When we ran out of cookies, I looked for the Compost Cookie recipe online and made a batch. I  portioned and froze half the dough so that I could bake a few at a time in my Breville oven when the craving struck. After piece-mealing Milk Bar recipes from here and there, and finding that they produced cookies as good as the ones from the bakery, I decided it was time to buy the book…

Momofuku Milk Bar Cookbook is a revelation. Christina Tosi, author of this book as well as chef, owner, and founder of Momofuku Milkbar is a mad, mad genius. The cookbook is full of wonderful desserts that could’ve come from the imagination of a child wearing a unicorn t-shirt on a Lucky Charms sugar high.  Her monologues are friendly and whimsical and recipes exactdown to the gram—with thorough directions. There’s a whole section of what specific ingredients to buy, and where, as well as an equipment guide. A technique section: “the ten minute creaming process, or why milk bar cookies are so damn good.”  Ms. Tosi is a woman after my OCD heart!

I’ve had a great time learning and baking from this book. It’s really inspired me to use unusual ingredients, to be more inventive and has improved my baking. Outside of a minor conversion typogelatin sheet to powder—which caused a runny banana cream pie and a loose batch of panna cotta (in book 1 1/2 sheet silver gelatin= 3/4 tsp. powder. Should be 1 1/2 tsp.), the Momofuku Milk Bar Cookbook is a joy. I’d recommend to new and experienced bakers alike.

THE toaster oven…

Breville-Artwork

I had a cheap Oster toaster oven forever!!! It was a remnant of my starving student days. To say that it toasted or was an oven was a gross exaggeration. On the toast feature, it burnt one side of my bread and lightly warmed the other. And I’m not sure that you can consider something an oven if it never accurately keeps temperature. The Thing made me sad every time I used it. Being frugal, I couldn’t bring myself to throw away something that was still ‘functional.’ But, the Thing would NOT die. And I willed it. I didn’t clean it for years. I let crumbs, grime and crud build up hoping to somehow make it suicidal. Yet, it lived on.

A couple of years ago, after close to 10 years of unhappy ownership, I finally gave the Thing away. A friend who is in grad school now utilizes it. She cleaned it up. After she raised an eyebrow, it was explained that the yuck was a result of my murderous plans. It still works to this day… Well, kind of.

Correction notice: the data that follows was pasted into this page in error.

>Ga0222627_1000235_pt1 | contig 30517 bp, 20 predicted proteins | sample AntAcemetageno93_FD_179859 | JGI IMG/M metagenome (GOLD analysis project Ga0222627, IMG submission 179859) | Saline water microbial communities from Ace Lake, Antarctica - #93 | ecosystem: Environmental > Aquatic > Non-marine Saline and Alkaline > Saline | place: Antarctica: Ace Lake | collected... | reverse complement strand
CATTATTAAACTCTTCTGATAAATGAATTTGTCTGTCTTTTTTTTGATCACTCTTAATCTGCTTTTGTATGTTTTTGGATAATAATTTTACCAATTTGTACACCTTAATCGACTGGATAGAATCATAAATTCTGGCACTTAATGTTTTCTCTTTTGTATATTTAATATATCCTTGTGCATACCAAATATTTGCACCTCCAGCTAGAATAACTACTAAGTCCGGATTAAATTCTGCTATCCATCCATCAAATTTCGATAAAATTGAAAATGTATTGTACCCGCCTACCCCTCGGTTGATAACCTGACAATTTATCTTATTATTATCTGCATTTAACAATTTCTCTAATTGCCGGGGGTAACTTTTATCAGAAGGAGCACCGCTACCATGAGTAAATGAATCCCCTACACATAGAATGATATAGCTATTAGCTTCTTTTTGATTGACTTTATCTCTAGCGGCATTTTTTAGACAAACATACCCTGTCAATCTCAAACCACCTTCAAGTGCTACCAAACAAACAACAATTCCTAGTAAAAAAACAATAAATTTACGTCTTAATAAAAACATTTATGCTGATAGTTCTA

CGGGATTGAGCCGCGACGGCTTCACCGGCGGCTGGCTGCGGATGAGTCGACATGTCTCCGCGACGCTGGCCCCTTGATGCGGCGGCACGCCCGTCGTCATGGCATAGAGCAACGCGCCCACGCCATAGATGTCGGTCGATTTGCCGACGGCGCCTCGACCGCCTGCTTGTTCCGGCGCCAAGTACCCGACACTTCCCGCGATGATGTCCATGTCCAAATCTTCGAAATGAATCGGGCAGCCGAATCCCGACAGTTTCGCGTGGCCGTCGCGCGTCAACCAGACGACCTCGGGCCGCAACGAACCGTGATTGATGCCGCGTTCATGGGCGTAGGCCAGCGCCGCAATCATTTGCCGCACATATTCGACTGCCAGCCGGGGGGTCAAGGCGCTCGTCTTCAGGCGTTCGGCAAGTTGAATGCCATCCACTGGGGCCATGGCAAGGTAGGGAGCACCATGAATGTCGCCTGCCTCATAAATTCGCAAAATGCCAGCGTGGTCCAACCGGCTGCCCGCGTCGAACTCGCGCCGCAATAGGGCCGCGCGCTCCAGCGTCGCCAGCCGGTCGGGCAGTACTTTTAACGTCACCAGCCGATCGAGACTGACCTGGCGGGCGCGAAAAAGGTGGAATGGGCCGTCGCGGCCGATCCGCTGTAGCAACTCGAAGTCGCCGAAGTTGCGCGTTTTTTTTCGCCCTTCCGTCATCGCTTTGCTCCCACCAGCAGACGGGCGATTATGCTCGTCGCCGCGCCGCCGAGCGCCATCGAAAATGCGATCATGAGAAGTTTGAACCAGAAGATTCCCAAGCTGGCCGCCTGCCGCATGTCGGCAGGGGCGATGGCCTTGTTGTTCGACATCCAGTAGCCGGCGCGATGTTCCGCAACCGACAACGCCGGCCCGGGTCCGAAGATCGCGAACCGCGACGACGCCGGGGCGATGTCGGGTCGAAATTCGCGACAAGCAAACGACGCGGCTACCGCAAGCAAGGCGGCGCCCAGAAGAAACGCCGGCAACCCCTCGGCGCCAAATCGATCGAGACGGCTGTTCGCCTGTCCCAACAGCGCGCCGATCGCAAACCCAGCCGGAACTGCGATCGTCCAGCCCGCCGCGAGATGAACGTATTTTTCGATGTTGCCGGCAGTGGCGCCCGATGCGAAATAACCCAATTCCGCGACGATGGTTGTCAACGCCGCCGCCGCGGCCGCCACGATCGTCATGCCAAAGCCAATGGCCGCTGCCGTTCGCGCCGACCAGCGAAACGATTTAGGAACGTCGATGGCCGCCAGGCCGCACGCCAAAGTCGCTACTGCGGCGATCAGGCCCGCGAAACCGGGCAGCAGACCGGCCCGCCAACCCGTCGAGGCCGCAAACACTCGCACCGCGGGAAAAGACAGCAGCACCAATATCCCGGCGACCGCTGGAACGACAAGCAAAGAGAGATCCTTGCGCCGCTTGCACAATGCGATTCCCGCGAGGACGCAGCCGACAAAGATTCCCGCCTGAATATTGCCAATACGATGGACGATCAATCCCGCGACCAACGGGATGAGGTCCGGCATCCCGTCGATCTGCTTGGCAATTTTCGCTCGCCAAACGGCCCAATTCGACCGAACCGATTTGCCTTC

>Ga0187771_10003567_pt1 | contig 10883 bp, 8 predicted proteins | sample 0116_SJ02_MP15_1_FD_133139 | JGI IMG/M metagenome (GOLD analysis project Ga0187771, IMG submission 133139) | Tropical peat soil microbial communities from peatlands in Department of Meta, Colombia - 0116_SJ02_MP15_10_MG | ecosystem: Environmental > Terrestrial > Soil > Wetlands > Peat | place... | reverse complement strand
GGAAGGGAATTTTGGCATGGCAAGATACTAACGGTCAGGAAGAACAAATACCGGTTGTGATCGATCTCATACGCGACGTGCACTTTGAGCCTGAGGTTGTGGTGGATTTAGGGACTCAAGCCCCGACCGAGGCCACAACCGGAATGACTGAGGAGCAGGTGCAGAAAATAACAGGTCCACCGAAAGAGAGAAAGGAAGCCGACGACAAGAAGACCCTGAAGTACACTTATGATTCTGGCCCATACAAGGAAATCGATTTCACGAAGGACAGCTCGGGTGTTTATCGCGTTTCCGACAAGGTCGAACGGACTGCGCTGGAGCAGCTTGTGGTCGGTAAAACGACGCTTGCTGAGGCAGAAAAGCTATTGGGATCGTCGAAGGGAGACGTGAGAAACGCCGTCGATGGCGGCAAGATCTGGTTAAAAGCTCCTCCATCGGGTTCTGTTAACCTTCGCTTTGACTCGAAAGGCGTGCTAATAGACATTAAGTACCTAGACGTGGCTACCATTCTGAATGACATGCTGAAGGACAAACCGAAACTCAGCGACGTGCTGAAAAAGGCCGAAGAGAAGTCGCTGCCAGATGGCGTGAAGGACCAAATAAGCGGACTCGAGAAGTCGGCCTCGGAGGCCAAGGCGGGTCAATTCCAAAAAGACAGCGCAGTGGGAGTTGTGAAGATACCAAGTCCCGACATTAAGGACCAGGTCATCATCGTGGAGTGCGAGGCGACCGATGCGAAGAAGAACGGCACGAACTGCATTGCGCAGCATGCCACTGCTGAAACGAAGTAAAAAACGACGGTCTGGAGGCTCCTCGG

So, I ponied up the money for a new toaster oven. This time around, I had the means to buy something of quality. I researched and shopped around. Finally, I tentatively handed my 20% off coupon and my money to the Bed Bath and Beyond cashier. And ka-shing! I bought a toaster oven that cost five times what I originally paid for the Thing. The Breville Smart Oven (1800 watts convection) was going home with me!

So. Much. Money. Is it worth it? YES! Absolutely!

It is beautifully designed. The oven body is stainless with knobs that click just so when you are setting it. The backlit blue information screen is clear and easy to understand. And a sweet little ding tells you when it’s ready or done. I would say that it is a compact oven with a toaster feature. Not the other way around.

Being a household of two, we use it almost daily. It’s much more practical than heating up our full-size conventional oven and keeps the house much cooler. This mini oven is big enough to cook food for four, maybe more. It’s dependable and heats up very evenly and I trust it with any task that I would use my regular oven for. We use it to broil tandoori fish (four fillets at a time), make delicious whole roasted chicken, to bake pies and quiches and the list goes on.

The Smart Oven comes equipped with a pizza pan and broiler tray/cookie sheet. Truthfully, I haven’t used any of these items for what they are intended for. I prefer to bake my pizza on a preheated stone or cast iron pan. The quality of the pans provided are better than average. But, I personally like the non-stick cookie sheets from Williams-Sonoma. I had bought some for my regular oven and liked the quality, so I bought the small ones for the Breville. They are great for roasting vegetables and clean up very easily. You can also buy a small Silpat that’s perfectly sized for this sheet. It works out great for baking small batches of cookies. We have gotten in the habit of freezing pre-measured cookie dough and baking 2 at a time for a snack.

But, don’t throw those pans away. I recently used the round pizza pan to bake a large galette in the Breville!

Last, but, not least. It’s great for warming and crisping back up day-old fried chicken!